Same tech, new look

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Evan Godt, staff writer

Radiologists love technology. One only needs to spend a few minutes on the exhibition floor at RSNA to see all the glowing, glossy displays showcasing the latest in both imaging equipment and information technology to know this is the case.

But sometimes important advances can happen without a major new invention, but rather by looking from a different perspective at current technology, by repurposing existing tools.

We saw a few examples of this in the week’s top headlines. Researchers at Rensselaer Polytechnic Institute in Troy, N.Y., for example, are using graphics card technology, familiar to fans of the video game industry, and leveraging it to develop a technique to quickly and accurately calculate radiation exposure from CT scans. Currently, the most reliable measurements of dose to the human body come from the Monte Carlo calculation, but this calculation can take up to 10 hours on desktop PCs with standard CPUs. By running the calculation using graphics cards to create realistic 3D models of patients, accurate dose estimates might be made in as little as 60 seconds.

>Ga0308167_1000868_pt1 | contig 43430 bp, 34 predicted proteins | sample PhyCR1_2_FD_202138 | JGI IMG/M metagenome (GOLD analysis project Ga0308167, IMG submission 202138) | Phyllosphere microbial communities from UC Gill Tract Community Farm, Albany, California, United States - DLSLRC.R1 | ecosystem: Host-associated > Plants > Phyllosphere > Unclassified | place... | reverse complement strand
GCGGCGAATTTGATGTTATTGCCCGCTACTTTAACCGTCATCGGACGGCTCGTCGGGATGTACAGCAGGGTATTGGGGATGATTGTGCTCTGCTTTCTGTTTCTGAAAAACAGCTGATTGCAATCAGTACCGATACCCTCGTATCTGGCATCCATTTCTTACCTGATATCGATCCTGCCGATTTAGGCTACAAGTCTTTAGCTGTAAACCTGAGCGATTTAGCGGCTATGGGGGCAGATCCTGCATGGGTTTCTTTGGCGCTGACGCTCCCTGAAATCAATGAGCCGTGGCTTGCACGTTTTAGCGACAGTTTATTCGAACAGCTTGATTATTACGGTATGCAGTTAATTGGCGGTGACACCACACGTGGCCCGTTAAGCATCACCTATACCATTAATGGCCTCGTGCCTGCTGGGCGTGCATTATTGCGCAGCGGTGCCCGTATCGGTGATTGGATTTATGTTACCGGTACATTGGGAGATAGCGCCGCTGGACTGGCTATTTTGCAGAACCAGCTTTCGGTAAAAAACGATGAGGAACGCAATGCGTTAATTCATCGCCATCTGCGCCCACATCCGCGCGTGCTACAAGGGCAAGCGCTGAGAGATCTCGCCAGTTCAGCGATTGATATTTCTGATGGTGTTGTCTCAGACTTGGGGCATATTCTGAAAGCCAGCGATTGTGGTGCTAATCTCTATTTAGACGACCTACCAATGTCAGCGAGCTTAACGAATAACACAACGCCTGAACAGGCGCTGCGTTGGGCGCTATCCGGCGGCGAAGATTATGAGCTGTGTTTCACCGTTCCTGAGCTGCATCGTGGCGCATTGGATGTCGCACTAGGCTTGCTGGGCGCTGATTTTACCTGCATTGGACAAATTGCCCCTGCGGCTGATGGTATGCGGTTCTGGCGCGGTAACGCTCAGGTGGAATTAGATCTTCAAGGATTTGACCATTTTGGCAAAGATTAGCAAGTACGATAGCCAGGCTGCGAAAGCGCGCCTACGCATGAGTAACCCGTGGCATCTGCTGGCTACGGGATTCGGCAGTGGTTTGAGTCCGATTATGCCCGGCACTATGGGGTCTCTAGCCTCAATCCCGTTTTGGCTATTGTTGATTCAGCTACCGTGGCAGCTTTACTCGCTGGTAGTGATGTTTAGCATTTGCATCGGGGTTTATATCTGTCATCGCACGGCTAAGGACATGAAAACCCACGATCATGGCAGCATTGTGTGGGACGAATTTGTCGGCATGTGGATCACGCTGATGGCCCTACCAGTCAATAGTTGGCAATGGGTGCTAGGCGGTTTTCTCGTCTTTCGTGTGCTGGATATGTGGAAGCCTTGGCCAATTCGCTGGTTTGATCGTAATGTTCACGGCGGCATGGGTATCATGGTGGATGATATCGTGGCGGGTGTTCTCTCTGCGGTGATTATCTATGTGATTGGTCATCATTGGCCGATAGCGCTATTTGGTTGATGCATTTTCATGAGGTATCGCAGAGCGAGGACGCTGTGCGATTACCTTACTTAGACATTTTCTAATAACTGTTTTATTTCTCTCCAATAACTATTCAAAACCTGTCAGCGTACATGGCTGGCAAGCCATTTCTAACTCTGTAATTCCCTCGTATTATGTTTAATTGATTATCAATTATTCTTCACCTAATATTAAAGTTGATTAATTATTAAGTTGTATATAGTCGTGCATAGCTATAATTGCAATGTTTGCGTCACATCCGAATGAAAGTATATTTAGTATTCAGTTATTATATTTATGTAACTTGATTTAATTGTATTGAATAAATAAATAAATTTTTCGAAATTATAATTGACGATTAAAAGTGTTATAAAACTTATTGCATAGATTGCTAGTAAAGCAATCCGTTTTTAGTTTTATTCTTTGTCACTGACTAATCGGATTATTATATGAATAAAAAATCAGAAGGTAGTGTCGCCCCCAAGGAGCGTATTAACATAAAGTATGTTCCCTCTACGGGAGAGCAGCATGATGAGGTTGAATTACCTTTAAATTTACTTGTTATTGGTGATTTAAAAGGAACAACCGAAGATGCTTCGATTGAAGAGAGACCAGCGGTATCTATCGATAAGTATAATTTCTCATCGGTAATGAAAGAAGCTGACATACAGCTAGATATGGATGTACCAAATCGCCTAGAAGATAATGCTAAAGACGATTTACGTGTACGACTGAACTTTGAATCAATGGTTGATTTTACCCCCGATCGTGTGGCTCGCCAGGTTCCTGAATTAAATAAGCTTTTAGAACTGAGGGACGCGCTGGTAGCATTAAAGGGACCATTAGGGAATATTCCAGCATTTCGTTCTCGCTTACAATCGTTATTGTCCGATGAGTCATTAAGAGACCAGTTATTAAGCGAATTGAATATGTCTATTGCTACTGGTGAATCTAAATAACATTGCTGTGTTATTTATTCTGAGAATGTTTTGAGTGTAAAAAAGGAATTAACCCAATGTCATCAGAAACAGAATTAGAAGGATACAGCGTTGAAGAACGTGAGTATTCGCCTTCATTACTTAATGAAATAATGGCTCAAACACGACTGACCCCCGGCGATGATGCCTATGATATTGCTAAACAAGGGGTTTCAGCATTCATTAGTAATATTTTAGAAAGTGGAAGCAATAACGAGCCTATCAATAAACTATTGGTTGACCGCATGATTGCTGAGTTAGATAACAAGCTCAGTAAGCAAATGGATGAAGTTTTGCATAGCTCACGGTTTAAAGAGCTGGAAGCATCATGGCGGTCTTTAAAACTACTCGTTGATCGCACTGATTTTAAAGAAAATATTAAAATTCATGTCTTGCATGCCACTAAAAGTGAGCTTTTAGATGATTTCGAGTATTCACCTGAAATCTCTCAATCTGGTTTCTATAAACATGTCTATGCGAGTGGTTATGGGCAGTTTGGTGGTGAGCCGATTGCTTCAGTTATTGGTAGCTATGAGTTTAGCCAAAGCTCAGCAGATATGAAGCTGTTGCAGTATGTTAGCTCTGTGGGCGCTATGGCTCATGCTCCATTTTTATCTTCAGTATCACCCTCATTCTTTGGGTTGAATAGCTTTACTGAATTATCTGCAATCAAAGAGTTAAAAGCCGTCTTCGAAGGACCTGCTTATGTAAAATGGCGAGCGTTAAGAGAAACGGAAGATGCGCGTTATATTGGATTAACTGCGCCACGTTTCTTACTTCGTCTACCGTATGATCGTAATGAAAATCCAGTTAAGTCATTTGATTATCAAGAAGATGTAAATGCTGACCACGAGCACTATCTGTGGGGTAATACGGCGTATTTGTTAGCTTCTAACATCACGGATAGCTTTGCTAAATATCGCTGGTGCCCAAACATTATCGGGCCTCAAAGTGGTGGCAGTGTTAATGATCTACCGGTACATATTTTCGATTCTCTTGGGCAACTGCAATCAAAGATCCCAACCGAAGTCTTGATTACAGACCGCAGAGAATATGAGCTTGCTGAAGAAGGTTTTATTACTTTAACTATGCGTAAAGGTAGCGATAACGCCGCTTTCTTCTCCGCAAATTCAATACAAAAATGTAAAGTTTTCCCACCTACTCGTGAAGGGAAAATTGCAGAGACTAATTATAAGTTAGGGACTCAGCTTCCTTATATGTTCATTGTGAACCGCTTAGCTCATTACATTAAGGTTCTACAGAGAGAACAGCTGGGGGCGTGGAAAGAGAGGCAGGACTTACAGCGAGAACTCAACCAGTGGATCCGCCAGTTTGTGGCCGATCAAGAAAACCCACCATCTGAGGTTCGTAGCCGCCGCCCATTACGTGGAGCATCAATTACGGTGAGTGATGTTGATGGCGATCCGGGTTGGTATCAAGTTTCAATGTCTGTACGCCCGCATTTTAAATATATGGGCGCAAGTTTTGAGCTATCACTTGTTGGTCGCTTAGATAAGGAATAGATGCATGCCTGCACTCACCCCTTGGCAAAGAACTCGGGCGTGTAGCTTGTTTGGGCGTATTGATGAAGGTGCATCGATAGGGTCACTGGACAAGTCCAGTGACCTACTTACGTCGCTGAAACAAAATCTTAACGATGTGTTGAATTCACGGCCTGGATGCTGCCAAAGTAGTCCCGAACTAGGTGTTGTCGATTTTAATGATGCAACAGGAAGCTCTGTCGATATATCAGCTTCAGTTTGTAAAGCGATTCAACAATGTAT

A Dutch study into the benefit of computer-aided detection (CAD) systems also showed how an existing technology can be used in a new, more effective way. Rather than the traditional CAD model, where automatic prompts alert users to abnormalities, researchers found that an interactive CAD system—where CAD marks are only displayed “on demand” for specific regions identified by the user—could improve interpretation of mammograms.

But before we celebrate technological gains too much, an article from the Journal of the American College of Radiology offers a little advice to radiologists. Commenting on the use of decision support tools to control imaging utilization, the article warns radiologists to make clear the value of their non-interpretive services, because if software is seen as an equal to a physician in curbing unnecessary testing, commoditization is sure to follow.

In other news, as Health Imaging editor Lisa Fratt pointed out last week, October is National Breast Cancer Awareness Month, and there were a couple of recent advancements in the fight against the disease. She spoke with Xuehong Zhang, MD, an epidemiologist at Brigham and Women’s Hospital in Boston, about his work in measuring blood hormones to predict breast cancer risk over a 20-year span. Meanwhile, German researchers announced the development of a CT technique that administers less radiation dose than mammography and could open the door for CT into the breast imaging arena.

Did any advances—using old technology or new—capture your attention this week? Let us know.


Evan Godt, staff writer